Dealing with emotions

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Brain injury and mental health

Dealing with emotions and associated problems is something that is probably covered in mental health (read my mental health blog here) not that I'm particularly encouraging all these things being compartmentalised as with a complex organ such as the brain there are many things that cross over.

Talking of mental health, many mental health 'problems' come about following brain injury in many cases. I covered lack of understanding of these issues in another blog (click here to read)

Physical problems

Moving on from mental problems, damage to the brain can have big effect on physical abilities. Physical problems are hard but possibly more socially accepted as they can be seen. However with brain injury most people suffer both.
My physical problems were very debilitating at first however I made a very good and very quick physical recovery. After 2 months in hospital following the injury I was allowed to leave with one crutch as a walking aid, when I had started in a wheelchair.
My physical problems then continued in the form of fatigue as when I arrived home from hospital around 23 of 24 hours per day were spent in bed.

The toughest part of physical problems in my opinion is dependance on others, I know several people who even years after injury still need a wheelchair to get around and others who wear a splint to aid walking. For many people, prior to injury they live completely independently something that is robbed from you when you need assistance to get around.

Good days and Bad days

Moving on from physical problems everyone who I've spoken to that has survived a brain injury knows exactly what I'm talking about when it comes to 'good days' and 'bad days'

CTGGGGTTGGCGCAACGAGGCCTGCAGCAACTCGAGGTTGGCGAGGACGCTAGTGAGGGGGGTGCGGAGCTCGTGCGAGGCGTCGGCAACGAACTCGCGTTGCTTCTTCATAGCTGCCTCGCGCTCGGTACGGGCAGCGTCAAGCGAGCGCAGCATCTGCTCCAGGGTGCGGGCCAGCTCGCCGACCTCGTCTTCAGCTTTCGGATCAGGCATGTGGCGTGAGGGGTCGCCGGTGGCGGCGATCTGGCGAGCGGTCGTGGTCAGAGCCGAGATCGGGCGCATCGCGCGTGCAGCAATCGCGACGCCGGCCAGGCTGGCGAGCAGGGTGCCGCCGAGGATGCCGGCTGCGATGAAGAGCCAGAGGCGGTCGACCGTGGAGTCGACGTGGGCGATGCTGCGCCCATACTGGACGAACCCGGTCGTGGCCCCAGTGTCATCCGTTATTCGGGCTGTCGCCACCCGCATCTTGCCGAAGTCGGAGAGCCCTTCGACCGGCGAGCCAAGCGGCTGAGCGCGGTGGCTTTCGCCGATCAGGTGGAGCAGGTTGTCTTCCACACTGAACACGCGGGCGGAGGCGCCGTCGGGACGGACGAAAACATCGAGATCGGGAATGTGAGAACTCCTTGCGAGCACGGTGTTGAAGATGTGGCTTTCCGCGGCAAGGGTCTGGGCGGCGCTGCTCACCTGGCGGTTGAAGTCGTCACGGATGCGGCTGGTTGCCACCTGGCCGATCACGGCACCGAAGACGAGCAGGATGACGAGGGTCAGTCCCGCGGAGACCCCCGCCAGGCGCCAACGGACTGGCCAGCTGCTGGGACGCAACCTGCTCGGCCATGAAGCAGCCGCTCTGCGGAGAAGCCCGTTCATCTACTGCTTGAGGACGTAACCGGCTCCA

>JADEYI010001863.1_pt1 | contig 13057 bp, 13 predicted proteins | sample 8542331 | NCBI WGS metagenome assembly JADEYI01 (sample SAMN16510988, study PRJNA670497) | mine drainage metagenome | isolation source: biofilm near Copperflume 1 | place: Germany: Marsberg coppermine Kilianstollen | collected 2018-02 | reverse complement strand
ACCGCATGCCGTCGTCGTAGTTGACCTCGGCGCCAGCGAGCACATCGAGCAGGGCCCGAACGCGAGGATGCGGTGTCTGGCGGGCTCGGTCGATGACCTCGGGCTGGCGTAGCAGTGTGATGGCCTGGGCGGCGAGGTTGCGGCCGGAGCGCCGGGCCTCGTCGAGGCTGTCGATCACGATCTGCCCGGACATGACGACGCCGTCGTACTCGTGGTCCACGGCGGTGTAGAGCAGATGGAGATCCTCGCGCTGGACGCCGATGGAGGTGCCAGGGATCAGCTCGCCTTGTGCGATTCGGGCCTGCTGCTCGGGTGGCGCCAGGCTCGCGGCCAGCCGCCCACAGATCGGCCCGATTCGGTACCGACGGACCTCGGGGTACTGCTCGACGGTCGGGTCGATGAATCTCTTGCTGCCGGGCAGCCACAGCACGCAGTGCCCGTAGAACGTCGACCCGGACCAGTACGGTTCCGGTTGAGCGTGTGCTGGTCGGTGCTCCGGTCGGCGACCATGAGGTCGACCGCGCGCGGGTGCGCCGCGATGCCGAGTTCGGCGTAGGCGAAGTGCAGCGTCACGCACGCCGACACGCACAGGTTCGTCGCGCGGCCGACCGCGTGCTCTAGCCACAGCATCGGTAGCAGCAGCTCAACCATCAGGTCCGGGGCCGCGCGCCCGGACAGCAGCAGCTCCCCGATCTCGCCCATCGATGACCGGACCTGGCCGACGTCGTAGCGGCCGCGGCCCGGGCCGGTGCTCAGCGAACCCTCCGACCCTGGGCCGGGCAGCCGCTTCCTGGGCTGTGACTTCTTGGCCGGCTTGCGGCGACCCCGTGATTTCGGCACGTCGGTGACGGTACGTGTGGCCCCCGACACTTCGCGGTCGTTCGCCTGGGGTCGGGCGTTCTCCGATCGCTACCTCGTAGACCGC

Good days are when you are able to go out, go to events, go to work etc. However on the flip side of this are the bad days. Something that only other brain injury survivors and their immediate family have a real understanding of.

A 'bad day' can be caused for many reasons ranging from things such as an epileptic seizure to just being active one day.
To me a bad day just feels like my brain has just given up, in need of time to recuperate. Thinking is slow, basic tasks take often ridiculous amounts of time if they can even be carried out at all. While being in this state, this then has a knock on effect on mood. Often making you feel stupid, useless etc.

The most important thing that I have learned over time is to be able to recognise when I am having a bad day and make an effort not to be hard on myself. Then soon after, when I am feeling a little sharper, I need to do what I can to lift how I feel to get back on!


Things take much more effort

Following an injury everything is a little harder. Everything is that little bit more effort, or some things a considerable amount of effort. In comparison to prior to injury that it.

Even things like the common cold become quite debilitating as your limited energy has suitably diminished. With that comes the emotional burden of at times feeling useless and at times, helpless. I used an example of a cold but this can cover many things such as viruses and other small illnesses. So if something bigger comes up health-wise the problems and ability to cope can become devastating.

For me things in everyday life are much more draining than ever before, much more rest time needs to be planned. Something that is easier said than done as it can be tough to predict when I will feel the need to rest and when I will feel that I want to continue with what I am doing. At times I can push myself to keep going but this just means that the next day or more will be spent resting. Which sometimes involves doing nothing, where I mean nothing. Which can be incredibly boring.